It’s a pretty good bet that that as the North Shore School Board and Superintendent begin going through the first budget draft next week and during the subsequent months of budget discussions, the words "fiscally responsible" will be tossed around quite a bit. Unfortunately, these days that expression has too often become a misapplied synonym for “keeping taxes as low as possible.” As we go through the budget process, the community and its elected representatives should not conflate the two - especially in the era of the "2% tax cap," a misnamed New York State mandate that each year actually encourages fiscally responsible school districts to push the tax levy to the legal limit, when it might otherwise not be necessary or desirable to do so. That is because under New York State law, for school districts (but not municipalities) each year’s tax cap is based on the previous year's actual levy - not the previous year's levy limit. As a result, fiscally responsible school districts taking the long-term view, understand that by putting before voters a tax levy that is at the limit, rather than at a lower amount, they will be able to maximize their revenue in future years when the budget outlook is not as favorable as it is today.
As it is now, if a district decides on a levy that is, let's say $500,000 below the tax cap, it reduces each subsequent year's levy limit by that much, with each year’s allowable percentage increase in the levy limit compounding that amount for perpetuity (see chart to the right). This is precisely what the North Shore District did last year in the name of "fiscal responsibility" by deciding on a levy that was $310,000 lower than the tax levy limit. It seems like a big number, but in reality only saved the average taxpayer about $2.50 a month, while putting an ever growing hole in all future budgets.
Additionally, the deliberate but unnecessary shortfall in tax revenue last year was made up for by withdrawing from reserves, thereby creating a situation which, with all other things being equal, requires a comparable depletion of reserves each year for perpetuity with that amount compounding as well. It becomes a downward spiral.
While several school district leaders said last year that artificially deflating the levy was an “important symbolic gesture” and “the right message to send to the community,” the reality is that that decision will at some point come back to haunt us - probably not this year, but at a time when the financial climate is less favorable, causing cuts to meaningful programs or the letting go of three highly effective teachers – all for saving the average taxpayer less than a dime a day. If anyone at the dais this budget season or in future years says that the district must cut spending to stay under the tax levy limit, remember that $300,000 worth of those cuts will not be a result of any state imposed cap - but rather a cap that the school district imposed on itself during last year’s budget process.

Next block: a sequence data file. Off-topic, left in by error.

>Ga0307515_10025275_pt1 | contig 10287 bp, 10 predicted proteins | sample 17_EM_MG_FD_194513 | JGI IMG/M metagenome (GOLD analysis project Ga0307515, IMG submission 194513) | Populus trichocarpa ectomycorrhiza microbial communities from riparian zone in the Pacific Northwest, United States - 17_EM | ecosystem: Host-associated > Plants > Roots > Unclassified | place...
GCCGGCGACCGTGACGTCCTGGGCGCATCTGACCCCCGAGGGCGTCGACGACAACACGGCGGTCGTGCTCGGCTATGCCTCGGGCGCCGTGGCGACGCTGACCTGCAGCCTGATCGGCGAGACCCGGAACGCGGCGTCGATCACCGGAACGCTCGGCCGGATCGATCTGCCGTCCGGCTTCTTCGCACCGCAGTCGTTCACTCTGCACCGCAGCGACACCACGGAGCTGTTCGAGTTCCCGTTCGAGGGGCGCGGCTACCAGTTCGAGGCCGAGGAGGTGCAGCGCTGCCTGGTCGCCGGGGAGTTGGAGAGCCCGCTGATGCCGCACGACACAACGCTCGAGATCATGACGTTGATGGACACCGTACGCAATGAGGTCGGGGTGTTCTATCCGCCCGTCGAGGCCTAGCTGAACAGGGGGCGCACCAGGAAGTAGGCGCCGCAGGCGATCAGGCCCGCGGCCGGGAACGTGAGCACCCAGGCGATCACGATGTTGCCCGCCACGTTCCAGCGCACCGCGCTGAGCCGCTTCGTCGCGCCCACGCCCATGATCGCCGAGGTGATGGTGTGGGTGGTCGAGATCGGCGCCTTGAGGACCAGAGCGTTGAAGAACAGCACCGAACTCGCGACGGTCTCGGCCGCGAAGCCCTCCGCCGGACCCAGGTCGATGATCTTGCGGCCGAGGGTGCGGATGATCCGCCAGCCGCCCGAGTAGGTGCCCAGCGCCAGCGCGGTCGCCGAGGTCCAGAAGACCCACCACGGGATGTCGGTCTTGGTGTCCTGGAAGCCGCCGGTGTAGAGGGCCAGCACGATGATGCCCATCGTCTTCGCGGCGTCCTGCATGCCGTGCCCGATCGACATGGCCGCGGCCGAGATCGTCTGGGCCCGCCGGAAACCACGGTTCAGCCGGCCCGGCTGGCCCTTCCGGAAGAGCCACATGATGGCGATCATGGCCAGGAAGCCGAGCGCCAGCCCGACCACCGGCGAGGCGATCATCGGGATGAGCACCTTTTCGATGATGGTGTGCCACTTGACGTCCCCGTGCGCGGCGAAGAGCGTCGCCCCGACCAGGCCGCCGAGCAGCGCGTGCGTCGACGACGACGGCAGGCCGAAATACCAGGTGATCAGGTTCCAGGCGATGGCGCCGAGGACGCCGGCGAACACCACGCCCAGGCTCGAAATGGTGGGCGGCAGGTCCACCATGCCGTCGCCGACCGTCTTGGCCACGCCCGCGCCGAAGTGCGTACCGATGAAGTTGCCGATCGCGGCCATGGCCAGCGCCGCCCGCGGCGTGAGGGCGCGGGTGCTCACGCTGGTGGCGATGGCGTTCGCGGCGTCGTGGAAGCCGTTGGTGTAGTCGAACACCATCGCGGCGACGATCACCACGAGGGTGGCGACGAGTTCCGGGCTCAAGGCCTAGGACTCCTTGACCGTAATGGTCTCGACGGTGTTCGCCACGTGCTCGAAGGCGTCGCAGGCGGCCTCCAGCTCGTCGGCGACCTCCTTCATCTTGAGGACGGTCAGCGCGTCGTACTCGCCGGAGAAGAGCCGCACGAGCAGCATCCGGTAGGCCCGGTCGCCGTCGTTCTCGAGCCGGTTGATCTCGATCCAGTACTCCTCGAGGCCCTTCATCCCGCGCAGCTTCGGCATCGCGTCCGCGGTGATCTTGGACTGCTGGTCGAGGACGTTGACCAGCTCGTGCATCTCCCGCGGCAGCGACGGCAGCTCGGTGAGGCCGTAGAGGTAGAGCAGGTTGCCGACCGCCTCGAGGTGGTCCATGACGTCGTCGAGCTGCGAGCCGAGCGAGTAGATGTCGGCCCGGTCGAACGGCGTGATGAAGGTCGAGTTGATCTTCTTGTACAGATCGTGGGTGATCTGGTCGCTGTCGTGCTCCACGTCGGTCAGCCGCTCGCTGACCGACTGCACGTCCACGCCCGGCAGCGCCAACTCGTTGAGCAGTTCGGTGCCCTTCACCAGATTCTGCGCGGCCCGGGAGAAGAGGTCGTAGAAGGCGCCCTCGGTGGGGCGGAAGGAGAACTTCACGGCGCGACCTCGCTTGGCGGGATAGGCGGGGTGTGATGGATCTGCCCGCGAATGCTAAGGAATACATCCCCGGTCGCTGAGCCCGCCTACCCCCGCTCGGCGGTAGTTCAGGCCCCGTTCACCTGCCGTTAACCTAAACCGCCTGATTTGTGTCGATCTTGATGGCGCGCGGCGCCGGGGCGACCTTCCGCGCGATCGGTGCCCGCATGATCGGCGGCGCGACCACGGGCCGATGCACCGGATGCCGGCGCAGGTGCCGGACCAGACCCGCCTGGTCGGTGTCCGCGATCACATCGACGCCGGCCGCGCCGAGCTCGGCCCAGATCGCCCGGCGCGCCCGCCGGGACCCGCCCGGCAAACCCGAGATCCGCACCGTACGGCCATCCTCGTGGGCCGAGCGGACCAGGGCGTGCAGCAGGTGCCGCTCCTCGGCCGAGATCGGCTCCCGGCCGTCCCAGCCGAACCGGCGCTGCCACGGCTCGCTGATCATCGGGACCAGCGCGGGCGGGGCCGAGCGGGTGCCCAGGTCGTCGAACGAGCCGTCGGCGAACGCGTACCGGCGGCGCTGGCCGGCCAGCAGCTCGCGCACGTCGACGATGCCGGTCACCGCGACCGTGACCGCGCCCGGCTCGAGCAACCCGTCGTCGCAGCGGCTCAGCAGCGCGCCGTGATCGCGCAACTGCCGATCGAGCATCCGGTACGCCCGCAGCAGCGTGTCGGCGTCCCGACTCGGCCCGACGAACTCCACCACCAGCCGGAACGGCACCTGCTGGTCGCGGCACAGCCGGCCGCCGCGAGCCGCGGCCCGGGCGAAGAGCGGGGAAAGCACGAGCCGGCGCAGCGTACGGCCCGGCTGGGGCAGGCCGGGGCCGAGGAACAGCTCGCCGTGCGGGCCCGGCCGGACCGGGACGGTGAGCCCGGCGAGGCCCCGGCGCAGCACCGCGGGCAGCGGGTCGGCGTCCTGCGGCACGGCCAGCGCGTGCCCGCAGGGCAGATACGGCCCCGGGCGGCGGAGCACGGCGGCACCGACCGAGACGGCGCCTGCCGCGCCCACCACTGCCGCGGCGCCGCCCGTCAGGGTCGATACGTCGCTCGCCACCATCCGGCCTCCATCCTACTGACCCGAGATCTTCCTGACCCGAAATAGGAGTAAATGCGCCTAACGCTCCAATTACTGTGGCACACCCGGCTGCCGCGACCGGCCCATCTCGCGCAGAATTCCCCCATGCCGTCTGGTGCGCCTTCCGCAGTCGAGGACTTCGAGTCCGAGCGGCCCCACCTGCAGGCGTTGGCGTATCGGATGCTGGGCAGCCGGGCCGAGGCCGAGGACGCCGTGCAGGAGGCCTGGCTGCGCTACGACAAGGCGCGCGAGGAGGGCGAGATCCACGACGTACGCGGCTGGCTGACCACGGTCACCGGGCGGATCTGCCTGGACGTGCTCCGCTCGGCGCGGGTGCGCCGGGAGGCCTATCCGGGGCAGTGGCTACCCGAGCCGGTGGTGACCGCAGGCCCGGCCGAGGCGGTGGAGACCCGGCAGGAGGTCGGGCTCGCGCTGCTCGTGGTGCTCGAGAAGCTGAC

While some might argue that with a potential significant tax shift resulting from the demolition of the Glenwood Landing power plant on the horizon, reducing the tax levy by a few hundred thousand dollars below the limit is desirable and necessary, the hard truth is that the $2.50 a month savings that that would bestow upon the average taxpayer is not going to offer any protection at all. If one really wants to protect taxpayers from a hypothetical worst case scenario single year tax shift by reducing taxes, the district would have to go several million dollars below the levy limit to do so. And if that time ever arrives or the community would like to prepare for that possibility, then that discussion should be had – but the LIPA issue should never, as it was last year, be tied to meaningless nickel and dime gestures that will go unnoticed on tax bills and bank statements.
Hopefully on Thursday, and over the next several budget meetings, district leaders will break from past practice and not just focus primarily on the spending side in its budget discussions, but also give the revenue side the attention it deserves. And, yes, of course, everyone wants low taxes - but let’s not equate a dime-a-day tax savings with fiscal responsibility.
Additionally, districts across New York State ought to push Albany to reform its tax cap law so that a district's cap is based on its previous year's limit rather than on the actual levy, so as to remove the incentive for a school board, uncertain of what the future will bring, to push the levy to the limit even when that district may be in a position to further limit tax increases. But until that day comes, let's acknowledge that fiscal responsibility requires a long term perspective that does not sacrifice enduring fiscal health for pocket change.
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In the hypothetical situation shown in the chart above, the purple row shows the impact of a school district going below the tax levy limit in year 1 by $500,000 on that year's and two subsequent years' tax levy limits. The light blue row shows subsequent levies if the year 1 levy is at the limit. By year 3, the levy limit is $520,800 less than it would have been had the district "pushed the levy to the limit" in the first year. The tax saving in a district the size of North Shore would be small - in the above scenario, less than $4/month for the average taxpayer, while the impact on programs, staffing, or reserves would be significant over all years - not just in the first year.
Actual Tax Levy- The amount in taxes that a school district or municipality imposes on property owners collectively in a given year.
Tax Levy Limit (aka - Tax Cap) - The maximum amount that New York State allows a school district or municipality to impose on property owners in a given year with approval by a simple majority of voters. Exceeding the limit requires approval by a 60% super-majority of voters.